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Britain’s Chris Hoy claimed his second world kilometer title on Thursday, trumping French great Arnaud Tournant in the final at the world track cycling championships in Melbourne, Australia.
The Flying Scotsman hurtled around the four laps of the Vodafone Arena, clocking 1:01.599, to once again get the better of four-time kilo world champion Tournant, who was timed at 1:01.957. Dutchman Theo Bos took the bronze medal ahead of defending world champion Stefan Nimke of Germany and Australians Ben Kersten and Shane Kelly.
Hoy beat Tournant by one-thousandth of a second for his first world crown in Copenhagen in 2002, the same year he defeated reigning Olympic champion and teammate Jason Queally to win the gold medal at the Manchester Commonwealth Games.
The Scot was fastest over the first 250 meters in 18.330 and had the quickest time of 46.405 at 750 meters.
“I was confident, particularly after the ride in Sydney (World Cup),” Hoy said. “I knew this was a quicker track (than Sydney), but still I knew it would be a tough race.”
Hoy said he was now looking forward to the Athens Olympic Games in August.
“My emphasis and focus is on Athens,” he said. “The key to our success has been getting here early, and it’s going to be very warm in Greece, but I hope to break a time of 1:01,” he said.
Tournant, who strung together his four world crowns during 1998-2001 and has won 11 world titles overall, rode straight after Hoy’s effort but came up 0.158 second short despite finishing powerfully over the final two laps.
France continued its rousing world championships with Clara Sanchez winning her country’s third gold medal of the meet in the women’s keirin.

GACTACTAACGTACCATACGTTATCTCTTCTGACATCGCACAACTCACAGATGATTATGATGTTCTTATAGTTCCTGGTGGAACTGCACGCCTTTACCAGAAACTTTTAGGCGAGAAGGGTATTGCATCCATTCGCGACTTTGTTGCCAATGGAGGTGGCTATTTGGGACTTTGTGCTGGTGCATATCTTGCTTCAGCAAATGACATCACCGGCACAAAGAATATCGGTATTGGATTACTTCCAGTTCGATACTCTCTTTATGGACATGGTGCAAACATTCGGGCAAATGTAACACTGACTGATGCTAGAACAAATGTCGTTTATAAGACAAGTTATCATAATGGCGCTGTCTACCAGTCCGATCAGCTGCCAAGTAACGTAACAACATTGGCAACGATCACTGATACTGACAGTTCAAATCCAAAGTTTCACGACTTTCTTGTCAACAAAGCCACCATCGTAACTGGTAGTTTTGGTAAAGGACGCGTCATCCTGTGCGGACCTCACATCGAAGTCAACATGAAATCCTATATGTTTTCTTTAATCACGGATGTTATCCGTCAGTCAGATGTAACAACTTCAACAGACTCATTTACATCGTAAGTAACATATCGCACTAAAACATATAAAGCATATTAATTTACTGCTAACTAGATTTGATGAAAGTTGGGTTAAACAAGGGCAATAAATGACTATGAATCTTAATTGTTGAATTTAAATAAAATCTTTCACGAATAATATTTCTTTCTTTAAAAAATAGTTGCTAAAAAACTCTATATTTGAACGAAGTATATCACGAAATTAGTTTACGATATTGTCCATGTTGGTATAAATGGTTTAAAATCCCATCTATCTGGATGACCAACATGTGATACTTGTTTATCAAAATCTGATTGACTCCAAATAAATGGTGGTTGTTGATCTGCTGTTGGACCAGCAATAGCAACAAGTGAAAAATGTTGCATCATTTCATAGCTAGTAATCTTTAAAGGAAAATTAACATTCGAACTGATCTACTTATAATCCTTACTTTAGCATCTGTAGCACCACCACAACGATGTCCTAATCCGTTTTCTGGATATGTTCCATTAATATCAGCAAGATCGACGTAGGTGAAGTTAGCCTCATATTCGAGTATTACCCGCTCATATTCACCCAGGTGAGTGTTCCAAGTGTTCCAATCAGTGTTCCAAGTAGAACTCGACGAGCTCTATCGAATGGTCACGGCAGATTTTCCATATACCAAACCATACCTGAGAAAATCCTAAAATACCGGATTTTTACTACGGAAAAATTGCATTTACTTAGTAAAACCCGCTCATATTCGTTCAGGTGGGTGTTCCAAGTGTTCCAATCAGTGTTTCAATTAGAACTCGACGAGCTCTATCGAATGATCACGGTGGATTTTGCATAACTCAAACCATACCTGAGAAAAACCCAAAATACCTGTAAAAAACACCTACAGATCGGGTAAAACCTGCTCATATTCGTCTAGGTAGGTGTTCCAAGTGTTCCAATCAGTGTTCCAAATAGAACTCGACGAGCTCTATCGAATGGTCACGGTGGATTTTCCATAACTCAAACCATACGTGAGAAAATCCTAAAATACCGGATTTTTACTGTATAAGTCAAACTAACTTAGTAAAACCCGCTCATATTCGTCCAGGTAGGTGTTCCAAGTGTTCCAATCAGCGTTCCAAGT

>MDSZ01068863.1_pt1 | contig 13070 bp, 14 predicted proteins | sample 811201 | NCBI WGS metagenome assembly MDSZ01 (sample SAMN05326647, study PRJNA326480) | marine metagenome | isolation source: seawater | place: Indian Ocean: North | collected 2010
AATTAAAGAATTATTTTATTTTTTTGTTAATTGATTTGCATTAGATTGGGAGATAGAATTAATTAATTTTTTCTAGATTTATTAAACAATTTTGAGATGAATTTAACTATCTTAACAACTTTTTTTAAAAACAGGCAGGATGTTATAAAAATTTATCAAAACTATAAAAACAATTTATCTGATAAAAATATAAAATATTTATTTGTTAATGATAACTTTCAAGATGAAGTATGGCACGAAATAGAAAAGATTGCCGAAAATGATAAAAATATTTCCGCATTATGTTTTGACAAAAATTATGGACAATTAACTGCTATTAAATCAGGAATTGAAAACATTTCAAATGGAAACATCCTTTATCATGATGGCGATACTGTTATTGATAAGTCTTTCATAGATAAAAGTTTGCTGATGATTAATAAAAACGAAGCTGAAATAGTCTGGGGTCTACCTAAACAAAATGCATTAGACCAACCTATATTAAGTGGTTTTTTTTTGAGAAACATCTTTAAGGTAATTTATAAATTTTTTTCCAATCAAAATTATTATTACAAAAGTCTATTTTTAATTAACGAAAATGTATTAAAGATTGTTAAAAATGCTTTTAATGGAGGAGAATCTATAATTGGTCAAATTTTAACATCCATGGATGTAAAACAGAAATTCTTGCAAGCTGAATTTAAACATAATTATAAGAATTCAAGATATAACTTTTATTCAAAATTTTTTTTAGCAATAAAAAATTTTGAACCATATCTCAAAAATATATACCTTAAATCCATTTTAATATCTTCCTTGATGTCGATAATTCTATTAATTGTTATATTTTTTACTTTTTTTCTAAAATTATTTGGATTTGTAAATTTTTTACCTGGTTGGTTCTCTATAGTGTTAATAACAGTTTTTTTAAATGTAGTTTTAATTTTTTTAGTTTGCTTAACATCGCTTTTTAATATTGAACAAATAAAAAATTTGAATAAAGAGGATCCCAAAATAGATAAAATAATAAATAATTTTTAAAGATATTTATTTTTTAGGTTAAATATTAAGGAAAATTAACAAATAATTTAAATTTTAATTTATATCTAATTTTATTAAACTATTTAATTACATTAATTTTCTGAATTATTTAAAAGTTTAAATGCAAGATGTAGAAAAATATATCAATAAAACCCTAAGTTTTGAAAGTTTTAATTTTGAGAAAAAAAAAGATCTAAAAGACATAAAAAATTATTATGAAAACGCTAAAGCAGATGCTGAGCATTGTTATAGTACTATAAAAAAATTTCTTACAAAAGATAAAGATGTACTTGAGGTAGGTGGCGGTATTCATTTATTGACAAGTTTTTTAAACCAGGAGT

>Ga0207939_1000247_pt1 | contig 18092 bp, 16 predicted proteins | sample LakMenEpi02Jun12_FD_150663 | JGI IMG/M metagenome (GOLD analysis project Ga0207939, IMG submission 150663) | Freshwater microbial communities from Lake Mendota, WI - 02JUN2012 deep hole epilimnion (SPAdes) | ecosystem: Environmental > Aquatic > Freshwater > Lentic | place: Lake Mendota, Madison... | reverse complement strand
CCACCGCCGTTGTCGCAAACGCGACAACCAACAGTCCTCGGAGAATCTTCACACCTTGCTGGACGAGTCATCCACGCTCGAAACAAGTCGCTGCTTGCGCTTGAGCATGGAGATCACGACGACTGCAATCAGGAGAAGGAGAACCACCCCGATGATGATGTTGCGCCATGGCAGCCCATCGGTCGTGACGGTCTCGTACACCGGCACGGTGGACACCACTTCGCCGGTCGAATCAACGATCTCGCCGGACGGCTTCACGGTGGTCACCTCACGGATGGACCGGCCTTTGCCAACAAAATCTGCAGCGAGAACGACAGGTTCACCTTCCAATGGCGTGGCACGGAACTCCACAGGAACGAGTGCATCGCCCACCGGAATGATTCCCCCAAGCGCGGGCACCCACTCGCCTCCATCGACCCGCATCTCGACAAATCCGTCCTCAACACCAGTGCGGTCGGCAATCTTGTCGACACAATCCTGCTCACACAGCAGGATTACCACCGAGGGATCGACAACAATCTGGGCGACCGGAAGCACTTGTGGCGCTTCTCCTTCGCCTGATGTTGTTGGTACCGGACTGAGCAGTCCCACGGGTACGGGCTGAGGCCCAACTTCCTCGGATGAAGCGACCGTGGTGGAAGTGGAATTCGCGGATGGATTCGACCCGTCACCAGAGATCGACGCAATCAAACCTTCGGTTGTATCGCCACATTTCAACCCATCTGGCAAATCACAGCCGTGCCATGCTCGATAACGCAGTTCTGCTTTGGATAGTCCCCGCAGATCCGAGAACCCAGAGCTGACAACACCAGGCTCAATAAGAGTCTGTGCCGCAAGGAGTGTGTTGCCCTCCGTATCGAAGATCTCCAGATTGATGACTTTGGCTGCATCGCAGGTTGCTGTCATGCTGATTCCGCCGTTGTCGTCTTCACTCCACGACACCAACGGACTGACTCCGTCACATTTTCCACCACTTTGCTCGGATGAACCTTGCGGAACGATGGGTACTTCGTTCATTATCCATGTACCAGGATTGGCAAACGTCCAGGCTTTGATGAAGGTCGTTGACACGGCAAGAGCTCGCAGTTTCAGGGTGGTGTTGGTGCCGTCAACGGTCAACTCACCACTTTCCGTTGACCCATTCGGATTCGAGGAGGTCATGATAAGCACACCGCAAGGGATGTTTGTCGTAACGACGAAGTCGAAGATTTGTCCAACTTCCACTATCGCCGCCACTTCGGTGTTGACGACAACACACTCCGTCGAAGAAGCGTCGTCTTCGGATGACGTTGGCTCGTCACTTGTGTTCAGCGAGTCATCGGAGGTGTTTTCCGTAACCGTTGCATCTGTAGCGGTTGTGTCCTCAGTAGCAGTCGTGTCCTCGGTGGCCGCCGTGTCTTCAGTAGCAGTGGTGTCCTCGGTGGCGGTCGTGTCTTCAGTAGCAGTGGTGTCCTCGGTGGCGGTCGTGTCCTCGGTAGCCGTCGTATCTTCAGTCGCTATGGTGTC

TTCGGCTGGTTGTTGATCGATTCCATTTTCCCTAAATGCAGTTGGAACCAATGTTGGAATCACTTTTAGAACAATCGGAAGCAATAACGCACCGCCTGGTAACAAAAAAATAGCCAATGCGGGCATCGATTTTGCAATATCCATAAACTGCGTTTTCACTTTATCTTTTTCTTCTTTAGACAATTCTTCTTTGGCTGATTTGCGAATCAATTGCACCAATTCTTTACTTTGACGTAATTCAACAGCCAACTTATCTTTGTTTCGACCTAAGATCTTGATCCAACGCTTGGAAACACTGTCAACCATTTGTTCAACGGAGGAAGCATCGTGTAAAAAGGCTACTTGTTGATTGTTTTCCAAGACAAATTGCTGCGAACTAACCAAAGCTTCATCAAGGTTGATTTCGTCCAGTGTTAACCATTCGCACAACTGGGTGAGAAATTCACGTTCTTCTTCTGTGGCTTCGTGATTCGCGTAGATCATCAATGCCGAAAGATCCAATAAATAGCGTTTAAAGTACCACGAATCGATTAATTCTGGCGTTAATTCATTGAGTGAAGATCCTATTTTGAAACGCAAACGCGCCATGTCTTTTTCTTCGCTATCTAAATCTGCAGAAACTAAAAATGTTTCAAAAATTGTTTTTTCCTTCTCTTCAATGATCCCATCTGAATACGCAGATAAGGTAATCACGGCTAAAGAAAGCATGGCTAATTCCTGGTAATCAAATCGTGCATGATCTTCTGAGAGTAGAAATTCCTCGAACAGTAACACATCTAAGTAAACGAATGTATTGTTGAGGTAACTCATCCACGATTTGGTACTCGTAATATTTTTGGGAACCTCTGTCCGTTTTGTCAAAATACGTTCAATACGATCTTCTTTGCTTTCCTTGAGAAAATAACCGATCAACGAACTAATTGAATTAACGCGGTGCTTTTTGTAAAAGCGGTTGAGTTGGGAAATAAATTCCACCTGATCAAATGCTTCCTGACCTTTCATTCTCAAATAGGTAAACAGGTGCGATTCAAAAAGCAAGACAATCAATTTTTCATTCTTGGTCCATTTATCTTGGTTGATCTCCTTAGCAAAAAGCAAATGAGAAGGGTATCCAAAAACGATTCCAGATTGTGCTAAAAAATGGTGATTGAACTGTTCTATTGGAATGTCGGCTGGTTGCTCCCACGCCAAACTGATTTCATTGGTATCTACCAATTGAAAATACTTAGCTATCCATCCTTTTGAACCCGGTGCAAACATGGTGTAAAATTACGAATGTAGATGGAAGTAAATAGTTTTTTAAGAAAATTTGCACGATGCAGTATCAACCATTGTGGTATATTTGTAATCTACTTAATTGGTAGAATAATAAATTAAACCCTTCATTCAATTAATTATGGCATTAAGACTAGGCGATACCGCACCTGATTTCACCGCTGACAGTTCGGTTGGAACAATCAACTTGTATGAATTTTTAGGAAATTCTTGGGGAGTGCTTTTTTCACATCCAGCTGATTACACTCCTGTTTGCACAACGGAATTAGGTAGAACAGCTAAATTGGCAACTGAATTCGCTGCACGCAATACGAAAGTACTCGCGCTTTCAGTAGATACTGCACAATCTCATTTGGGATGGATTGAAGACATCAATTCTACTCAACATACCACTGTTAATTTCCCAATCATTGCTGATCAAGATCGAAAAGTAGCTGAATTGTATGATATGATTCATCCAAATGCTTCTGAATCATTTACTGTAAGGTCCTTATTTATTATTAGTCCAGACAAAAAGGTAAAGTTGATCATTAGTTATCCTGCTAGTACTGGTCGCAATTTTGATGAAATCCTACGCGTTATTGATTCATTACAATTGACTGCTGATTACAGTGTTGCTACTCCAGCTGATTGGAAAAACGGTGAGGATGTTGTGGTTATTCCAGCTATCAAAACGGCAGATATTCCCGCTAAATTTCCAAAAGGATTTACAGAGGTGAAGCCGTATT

Sanchez defeated Italy’s Elisa Frisoni and American Jennie Reed to claim the first gold medal decided in the women’s competition here.
“When I saw the Italian girl on my back wheel I accelerated, and on the last lap I told myself that was the moment to give all the energy I had,” said Sanchez. “I’m very happy to get the title of world champion for the keirin, but unfortunately it doesn’t allow me to go to the Athens Olympics, that’s why I will have to do my best tomorrow (in the sprint).” The women’s keirin is not an Olympic event.
As for Reed, she said: “I’m pretty happy with a bronze medal. Tactically, the keirin is such an unpredictable race and I gave it everything I had so I’m quite happy.”
In the men’s 4000-meter individual pursuit, Sergio Escobar Roure claimed Spain’s first gold medal, clocking 4:19.382 to win an exciting duel with Britain’s Robert Hayles, the lead changing back and forth throughout the 16 laps.
In the end, Escobar Roure pulled away to win by 1.045 seconds as Hayles tired over the final laps. Olympic champion Robert Bartko of Germany came back to overhaul Australian Luke Roberts in the ride-off for the bronze.
“I am very happy and content to have won,” said Escobar Roure, who took the individual pursuit at this month’s Sydney round of the World Cup. “It was more of a test for me ahead of the Athens Olympics.”
Earlier Thursday, New Zealander Sarah Ulmer smashed the world record in qualifying for the women’s 3000m individual pursuit.
Ulmer powered to a new world record of 3:30.604, obliterating Leontien Zijlaard-van Moorsel’s old record of 3:30.816, set at the 2000 Sydney Olympics, by 0.212 seconds, and finishing some four and a half seconds faster than the Dutch three-time world and Olympic champion in their 12-lap heat.
The final of the event is scheduled for Friday.